EPA Design for the Environment (DfE) Program (www.epa/gov/dfe/): The Design for the Environment (DfE) is the US EPA's label for safer chemical-based products. The DfE Safer Product Labeling Program advances EPA's mission to protect human health and the environment. The program uses EPA's chemical expertise and resources to carefully evaluate products and to label only those that have met the program's highly protective Standard for Safer Cleaning Products and stringent safer ingredient criteria. By allowing use of the logo on products, EPA empowers consumers and commercial purchasers to select safer chemical products that do not sacrifice quality or performance and that are safer for people and the planet. DfE labels a wide variety of chemical-based products, like all-purpose and specialty cleaners, laundry detergents, and carpet and floor care products. In addition, DfE has teamed with the GreenBlue Institute to develop the CleanGredients database, which uses the DfE methodology and “green screen” to identify safer chemicals for cleaning products (see www.CleanGredients.org <http://www.CleanGredients.org> ). Look for the Design for the Environment logo when you shop or procure products and join a national campaign to protect human and environmental health.
Green Seal (www.greenseal.org): Green Seal is an independent, non-profit organization that strives to achieve a healthier and cleaner environment by identifying and promoting products and services that cause less toxic pollution and waste, conserve resources and habitats, and minimize global warming and ozone depletion. Green Seal’s mission: “To achieve a more sustainable world by promoting environmentally responsible production, purchasing and products.” Green Seal has standards for several categories including Industrial & Institutional Cleaners (GS-37), Industrial & Institutional Floor Care Products (GS-40), and Industrial & Institutional Hand Cleaners (GS-41), just to name a few. Green Seal certifies products and services that meet certain performance and environmental impact qualifications. Green Seal certification is referenced as a requirement to meet for several categories of cleaning products in the Sustainable Cleaning Products and Materials section of the LEED for Existing Buildings: Operations & Maintenance Green Building Rating System.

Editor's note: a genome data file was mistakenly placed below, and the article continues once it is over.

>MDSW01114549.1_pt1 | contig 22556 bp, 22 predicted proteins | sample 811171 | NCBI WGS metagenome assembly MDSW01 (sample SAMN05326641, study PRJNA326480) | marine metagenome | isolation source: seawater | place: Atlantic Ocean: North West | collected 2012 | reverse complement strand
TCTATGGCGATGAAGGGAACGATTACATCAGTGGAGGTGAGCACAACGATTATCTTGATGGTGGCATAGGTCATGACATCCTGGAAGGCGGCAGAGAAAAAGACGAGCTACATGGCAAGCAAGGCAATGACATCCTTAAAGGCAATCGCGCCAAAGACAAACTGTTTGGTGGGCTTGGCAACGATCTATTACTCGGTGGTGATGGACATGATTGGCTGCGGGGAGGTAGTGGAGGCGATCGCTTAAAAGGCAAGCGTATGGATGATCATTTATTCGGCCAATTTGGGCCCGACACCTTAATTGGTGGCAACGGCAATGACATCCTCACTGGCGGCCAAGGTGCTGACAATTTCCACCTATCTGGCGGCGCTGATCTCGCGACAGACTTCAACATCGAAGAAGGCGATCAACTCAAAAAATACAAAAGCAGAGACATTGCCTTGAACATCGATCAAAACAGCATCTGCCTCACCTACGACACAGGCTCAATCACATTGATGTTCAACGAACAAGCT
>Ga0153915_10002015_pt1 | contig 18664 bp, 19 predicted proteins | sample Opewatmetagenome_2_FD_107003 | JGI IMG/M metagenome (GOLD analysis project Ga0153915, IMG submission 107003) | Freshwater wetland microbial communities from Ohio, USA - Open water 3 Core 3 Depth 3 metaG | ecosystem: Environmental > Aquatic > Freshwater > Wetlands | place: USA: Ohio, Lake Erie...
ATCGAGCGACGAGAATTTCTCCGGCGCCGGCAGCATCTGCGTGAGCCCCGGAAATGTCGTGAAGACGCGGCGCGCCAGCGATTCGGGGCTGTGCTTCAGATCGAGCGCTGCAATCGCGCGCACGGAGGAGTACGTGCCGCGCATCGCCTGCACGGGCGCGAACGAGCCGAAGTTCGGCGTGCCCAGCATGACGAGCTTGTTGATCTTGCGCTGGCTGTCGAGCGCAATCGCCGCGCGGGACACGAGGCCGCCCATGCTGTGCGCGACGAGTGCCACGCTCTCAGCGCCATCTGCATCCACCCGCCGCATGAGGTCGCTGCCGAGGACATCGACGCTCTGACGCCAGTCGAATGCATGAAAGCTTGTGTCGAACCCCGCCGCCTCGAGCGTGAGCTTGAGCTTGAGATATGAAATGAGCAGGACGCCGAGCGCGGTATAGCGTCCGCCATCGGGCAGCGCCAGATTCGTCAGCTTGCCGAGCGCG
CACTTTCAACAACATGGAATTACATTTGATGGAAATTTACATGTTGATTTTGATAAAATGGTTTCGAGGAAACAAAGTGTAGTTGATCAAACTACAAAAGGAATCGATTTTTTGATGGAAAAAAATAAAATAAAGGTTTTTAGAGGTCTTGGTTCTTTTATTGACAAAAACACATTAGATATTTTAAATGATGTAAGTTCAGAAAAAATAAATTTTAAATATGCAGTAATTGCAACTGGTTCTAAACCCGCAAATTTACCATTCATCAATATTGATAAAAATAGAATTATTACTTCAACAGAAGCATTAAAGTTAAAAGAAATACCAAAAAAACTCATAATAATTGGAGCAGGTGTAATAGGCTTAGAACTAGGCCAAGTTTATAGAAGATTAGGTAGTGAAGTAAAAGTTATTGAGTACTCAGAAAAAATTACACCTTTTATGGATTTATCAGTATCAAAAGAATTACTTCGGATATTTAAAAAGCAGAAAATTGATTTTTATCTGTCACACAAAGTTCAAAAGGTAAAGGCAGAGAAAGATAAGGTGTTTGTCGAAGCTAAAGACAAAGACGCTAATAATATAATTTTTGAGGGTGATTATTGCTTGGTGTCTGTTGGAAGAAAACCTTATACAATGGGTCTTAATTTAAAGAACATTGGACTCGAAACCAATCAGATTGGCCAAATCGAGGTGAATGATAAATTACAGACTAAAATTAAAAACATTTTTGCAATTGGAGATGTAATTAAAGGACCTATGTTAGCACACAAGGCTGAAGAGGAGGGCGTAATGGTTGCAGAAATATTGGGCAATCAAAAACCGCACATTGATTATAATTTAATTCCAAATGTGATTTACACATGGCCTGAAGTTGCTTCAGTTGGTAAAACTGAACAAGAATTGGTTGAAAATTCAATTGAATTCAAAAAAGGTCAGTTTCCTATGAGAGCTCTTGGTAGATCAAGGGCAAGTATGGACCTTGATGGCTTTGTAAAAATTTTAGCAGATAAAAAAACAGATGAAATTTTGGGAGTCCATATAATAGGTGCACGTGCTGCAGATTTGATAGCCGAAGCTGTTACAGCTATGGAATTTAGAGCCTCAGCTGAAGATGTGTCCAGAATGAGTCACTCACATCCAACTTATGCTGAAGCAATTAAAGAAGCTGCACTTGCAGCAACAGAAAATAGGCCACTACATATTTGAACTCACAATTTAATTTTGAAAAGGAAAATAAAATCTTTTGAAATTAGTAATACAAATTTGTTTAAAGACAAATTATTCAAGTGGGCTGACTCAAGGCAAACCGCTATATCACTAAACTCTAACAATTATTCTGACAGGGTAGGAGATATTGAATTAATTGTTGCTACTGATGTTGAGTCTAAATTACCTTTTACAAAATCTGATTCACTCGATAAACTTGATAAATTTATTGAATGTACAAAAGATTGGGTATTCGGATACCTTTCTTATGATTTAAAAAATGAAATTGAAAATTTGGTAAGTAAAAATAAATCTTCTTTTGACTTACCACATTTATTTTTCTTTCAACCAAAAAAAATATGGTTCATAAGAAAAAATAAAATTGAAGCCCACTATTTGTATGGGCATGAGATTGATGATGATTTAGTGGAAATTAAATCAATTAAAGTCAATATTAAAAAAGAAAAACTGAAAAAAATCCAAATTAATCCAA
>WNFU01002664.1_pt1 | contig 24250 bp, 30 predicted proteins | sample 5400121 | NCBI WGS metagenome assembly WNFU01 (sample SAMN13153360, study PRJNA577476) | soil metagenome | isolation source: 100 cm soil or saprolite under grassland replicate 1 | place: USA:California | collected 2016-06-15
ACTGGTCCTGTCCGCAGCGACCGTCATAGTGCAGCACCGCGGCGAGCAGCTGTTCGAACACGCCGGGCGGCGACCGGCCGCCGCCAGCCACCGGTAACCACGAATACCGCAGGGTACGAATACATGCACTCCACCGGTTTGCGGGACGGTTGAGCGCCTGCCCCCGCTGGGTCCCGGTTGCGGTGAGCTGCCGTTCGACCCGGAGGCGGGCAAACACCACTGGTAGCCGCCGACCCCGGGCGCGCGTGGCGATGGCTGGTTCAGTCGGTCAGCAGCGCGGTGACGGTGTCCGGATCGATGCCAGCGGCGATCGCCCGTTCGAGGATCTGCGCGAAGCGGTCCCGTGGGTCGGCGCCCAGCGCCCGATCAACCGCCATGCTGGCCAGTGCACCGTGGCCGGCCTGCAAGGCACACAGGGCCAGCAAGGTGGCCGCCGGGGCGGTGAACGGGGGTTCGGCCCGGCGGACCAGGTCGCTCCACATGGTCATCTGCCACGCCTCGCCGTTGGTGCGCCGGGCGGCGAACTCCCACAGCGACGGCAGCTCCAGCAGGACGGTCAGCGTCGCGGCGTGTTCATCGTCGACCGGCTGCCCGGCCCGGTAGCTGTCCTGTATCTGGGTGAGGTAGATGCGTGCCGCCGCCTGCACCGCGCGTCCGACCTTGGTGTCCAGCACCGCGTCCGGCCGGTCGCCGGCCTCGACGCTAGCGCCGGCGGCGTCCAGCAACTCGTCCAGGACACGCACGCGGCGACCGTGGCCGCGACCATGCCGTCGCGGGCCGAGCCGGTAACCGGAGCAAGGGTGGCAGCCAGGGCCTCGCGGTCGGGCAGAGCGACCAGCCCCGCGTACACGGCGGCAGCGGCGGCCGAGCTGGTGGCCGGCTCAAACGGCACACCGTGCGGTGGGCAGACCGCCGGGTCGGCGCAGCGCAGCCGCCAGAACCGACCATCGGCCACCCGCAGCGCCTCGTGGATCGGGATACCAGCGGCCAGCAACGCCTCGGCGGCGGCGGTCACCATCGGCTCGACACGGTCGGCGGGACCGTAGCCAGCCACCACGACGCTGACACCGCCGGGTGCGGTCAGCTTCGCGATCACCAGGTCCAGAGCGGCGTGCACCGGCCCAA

EcoLogo (www.ecologo.org): EcoLogoCM is a third-party ecolabelling program and the only standard in North America approved by the Global Ecolabelling Network, an international association of ecolabelling programs, as meeting the ISO 14024 environmental labelling standard. Like the U.S. government’s Energy Star Program, EcoLogoCM was originally founded by the Canadian government and is now widely used across North America. EcoLogoCM provides a market incentive to manufacturers and suppliers of environmentally preferable products and services in more than 120 product categories (more than 7,000 products currently certified), and thereby helps purchasers, consumers identify products and services that are less harmful to human health and the environment. EcoLogoCM certification provides the assurance that those products and services meet stringent environmental standards that have been verified by a third party auditor. EcoLogoCM has many standards for cleaning products including Floor Care Products (CCD-147), Hardsurface Cleaners (CCD-146), Hand Cleaners (CCD-104), Carpet & Upholstery Cleaners (CCD-148) among many others. EcoLogoM was established in 1988 and today is one of the most recognizable ecolabels in North America. EcoLogo certification is referenced as a requirement to meet for several categories of cleaning products in the Sustainable Cleaning Products and Materials section of the LEED for Existing Buildings: Operations & Maintenance Green Building Rating System.